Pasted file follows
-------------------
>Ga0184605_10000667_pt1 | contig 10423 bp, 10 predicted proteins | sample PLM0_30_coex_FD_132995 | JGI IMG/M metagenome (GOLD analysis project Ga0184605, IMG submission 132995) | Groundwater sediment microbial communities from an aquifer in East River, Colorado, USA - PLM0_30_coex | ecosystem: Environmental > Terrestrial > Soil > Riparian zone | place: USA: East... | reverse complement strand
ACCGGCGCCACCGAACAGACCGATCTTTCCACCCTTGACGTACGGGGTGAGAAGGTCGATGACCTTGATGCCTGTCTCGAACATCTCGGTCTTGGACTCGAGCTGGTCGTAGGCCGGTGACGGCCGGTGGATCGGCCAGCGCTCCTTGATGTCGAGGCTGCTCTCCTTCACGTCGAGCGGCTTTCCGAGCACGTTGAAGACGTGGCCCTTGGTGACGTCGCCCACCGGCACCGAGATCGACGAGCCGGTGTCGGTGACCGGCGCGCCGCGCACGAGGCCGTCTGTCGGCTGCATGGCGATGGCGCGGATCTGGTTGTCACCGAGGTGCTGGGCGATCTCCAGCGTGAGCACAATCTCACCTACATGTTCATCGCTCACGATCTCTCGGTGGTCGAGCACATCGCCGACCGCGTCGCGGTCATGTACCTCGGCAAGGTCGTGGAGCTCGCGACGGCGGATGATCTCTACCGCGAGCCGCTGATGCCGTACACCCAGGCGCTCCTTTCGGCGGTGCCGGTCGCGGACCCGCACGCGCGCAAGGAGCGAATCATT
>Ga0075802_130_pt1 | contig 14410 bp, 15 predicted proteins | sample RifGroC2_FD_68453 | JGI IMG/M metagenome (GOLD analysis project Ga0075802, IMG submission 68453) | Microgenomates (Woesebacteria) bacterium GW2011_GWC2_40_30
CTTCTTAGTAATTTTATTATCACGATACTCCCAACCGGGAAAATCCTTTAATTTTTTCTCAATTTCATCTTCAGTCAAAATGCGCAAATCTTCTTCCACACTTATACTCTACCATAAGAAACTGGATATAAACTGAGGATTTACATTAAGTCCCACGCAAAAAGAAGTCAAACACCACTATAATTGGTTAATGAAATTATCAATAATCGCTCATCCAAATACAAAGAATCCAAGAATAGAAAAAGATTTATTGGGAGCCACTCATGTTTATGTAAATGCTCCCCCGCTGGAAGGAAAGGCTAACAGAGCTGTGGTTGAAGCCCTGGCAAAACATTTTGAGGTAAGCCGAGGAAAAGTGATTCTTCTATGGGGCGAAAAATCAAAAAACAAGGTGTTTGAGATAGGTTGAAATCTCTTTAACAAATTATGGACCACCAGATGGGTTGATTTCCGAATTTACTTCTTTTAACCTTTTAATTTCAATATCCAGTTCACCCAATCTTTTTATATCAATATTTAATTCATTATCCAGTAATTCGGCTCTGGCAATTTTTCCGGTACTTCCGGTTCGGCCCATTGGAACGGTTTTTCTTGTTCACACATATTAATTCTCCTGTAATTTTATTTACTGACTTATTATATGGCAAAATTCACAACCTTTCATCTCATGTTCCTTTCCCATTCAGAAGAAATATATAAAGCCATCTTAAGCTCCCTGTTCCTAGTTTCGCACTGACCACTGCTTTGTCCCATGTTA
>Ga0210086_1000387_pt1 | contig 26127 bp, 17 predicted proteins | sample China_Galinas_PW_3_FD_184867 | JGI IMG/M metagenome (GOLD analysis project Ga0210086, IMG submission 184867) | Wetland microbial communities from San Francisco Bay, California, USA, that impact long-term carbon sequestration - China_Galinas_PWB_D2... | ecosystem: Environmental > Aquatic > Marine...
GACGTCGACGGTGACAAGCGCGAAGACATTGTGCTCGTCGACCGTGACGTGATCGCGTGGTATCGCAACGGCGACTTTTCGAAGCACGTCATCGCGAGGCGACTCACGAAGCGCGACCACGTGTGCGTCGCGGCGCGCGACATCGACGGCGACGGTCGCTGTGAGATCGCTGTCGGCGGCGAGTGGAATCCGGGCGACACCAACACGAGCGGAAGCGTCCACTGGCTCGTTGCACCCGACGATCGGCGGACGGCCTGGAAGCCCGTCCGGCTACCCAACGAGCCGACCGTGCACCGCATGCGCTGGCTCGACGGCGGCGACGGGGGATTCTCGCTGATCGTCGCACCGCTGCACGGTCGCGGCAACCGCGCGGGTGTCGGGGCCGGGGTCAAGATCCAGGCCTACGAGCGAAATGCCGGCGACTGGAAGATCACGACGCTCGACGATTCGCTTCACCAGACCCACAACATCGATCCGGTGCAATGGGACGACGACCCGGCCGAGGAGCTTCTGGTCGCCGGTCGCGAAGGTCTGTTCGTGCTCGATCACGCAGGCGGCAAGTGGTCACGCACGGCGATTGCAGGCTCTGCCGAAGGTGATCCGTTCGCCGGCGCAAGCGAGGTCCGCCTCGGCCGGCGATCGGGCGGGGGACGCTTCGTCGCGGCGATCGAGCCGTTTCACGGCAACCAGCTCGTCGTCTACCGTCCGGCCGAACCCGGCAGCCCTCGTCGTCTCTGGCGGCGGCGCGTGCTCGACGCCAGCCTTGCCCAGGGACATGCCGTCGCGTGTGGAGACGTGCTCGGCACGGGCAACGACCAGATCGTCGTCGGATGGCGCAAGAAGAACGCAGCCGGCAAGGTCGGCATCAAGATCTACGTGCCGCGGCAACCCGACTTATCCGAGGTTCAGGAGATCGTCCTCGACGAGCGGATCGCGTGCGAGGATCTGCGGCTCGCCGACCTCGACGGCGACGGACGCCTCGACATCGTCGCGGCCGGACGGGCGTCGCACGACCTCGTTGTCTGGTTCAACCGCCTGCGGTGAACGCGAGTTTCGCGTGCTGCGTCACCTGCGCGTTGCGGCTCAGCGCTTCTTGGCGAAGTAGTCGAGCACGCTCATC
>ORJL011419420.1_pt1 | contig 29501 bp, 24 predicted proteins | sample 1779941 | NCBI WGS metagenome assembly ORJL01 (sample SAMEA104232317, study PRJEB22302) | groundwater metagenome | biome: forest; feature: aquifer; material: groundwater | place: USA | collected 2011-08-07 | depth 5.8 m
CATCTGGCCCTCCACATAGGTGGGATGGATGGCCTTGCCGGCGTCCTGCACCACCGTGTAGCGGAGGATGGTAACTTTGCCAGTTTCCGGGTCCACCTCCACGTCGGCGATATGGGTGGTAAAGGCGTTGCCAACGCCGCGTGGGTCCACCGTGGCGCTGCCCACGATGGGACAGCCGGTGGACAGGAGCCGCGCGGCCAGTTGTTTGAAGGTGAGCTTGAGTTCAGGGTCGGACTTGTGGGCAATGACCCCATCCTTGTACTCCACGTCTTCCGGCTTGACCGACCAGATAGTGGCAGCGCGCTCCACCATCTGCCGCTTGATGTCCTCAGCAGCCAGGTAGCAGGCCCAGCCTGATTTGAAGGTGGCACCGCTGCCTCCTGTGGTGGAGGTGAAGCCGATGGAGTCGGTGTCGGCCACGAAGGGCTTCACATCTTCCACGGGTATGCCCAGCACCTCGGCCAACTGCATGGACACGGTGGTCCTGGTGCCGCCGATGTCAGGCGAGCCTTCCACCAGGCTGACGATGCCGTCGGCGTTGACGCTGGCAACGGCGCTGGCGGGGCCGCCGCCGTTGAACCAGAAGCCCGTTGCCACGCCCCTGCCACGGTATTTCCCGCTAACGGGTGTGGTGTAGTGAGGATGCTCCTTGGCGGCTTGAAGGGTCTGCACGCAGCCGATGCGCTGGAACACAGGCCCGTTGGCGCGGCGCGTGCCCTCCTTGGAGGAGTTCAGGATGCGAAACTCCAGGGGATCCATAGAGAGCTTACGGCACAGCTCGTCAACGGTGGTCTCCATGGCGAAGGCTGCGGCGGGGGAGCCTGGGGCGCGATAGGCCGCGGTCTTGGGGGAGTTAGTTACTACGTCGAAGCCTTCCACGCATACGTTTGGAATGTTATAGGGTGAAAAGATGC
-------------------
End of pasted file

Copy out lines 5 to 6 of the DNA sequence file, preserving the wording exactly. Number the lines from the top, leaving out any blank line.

>Ga0210086_1000387_pt1 | contig 26127 bp, 17 predicted proteins | sample China_Galinas_PW_3_FD_184867 | JGI IMG/M metagenome (GOLD analysis project Ga0210086, IMG submission 184867) | Wetland microbial communities from San Francisco Bay, California, USA, that impact long-term carbon sequestration - China_Galinas_PWB_D2... | ecosystem: Environmental > Aquatic > Marine...
GACGTCGACGGTGACAAGCGCGAAGACATTGTGCTCGTCGACCGTGACGTGATCGCGTGGTATCGCAACGGCGACTTTTCGAAGCACGTCATCGCGAGGCGACTCACGAAGCGCGACCACGTGTGCGTCGCGGCGCGCGACATCGACGGCGACGGTCGCTGTGAGATCGCTGTCGGCGGCGAGTGGAATCCGGGCGACACCAACACGAGCGGAAGCGTCCACTGGCTCGTTGCACCCGACGATCGGCGGACGGCCTGGAAGCCCGTCCGGCTACCCAACGAGCCGACCGTGCACCGCATGCGCTGGCTCGACGGCGGCGACGGGGGATTCTCGCTGATCGTCGCACCGCTGCACGGTCGCGGCAACCGCGCGGGTGTCGGGGCCGGGGTCAAGATCCAGGCCTACGAGCGAAATGCCGGCGACTGGAAGATCACGACGCTCGACGATTCGCTTCACCAGACCCACAACATCGATCCGGTGCAATGGGACGACGACCCGGCCGAGGAGCTTCTGGTCGCCGGTCGCGAAGGTCTGTTCGTGCTCGATCACGCAGGCGGCAAGTGGTCACGCACGGCGATTGCAGGCTCTGCCGAAGGTGATCCGTTCGCCGGCGCAAGCGAGGTCCGCCTCGGCCGGCGATCGGGCGGGGGACGCTTCGTCGCGGCGATCGAGCCGTTTCACGGCAACCAGCTCGTCGTCTACCGTCCGGCCGAACCCGGCAGCCCTCGTCGTCTCTGGCGGCGGCGCGTGCTCGACGCCAGCCTTGCCCAGGGACATGCCGTCGCGTGTGGAGACGTGCTCGGCACGGGCAACGACCAGATCGTCGTCGGATGGCGCAAGAAGAACGCAGCCGGCAAGGTCGGCATCAAGATCTACGTGCCGCGGCAACCCGACTTATCCGAGGTTCAGGAGATCGTCCTCGACGAGCGGATCGCGTGCGAGGATCTGCGGCTCGCCGACCTCGACGGCGACGGACGCCTCGACATCGTCGCGGCCGGACGGGCGTCGCACGACCTCGTTGTCTGGTTCAACCGCCTGCGGTGAACGCGAGTTTCGCGTGCTGCGTCACCTGCGCGTTGCGGCTCAGCGCTTCTTGGCGAAGTAGTCGAGCACGCTCATC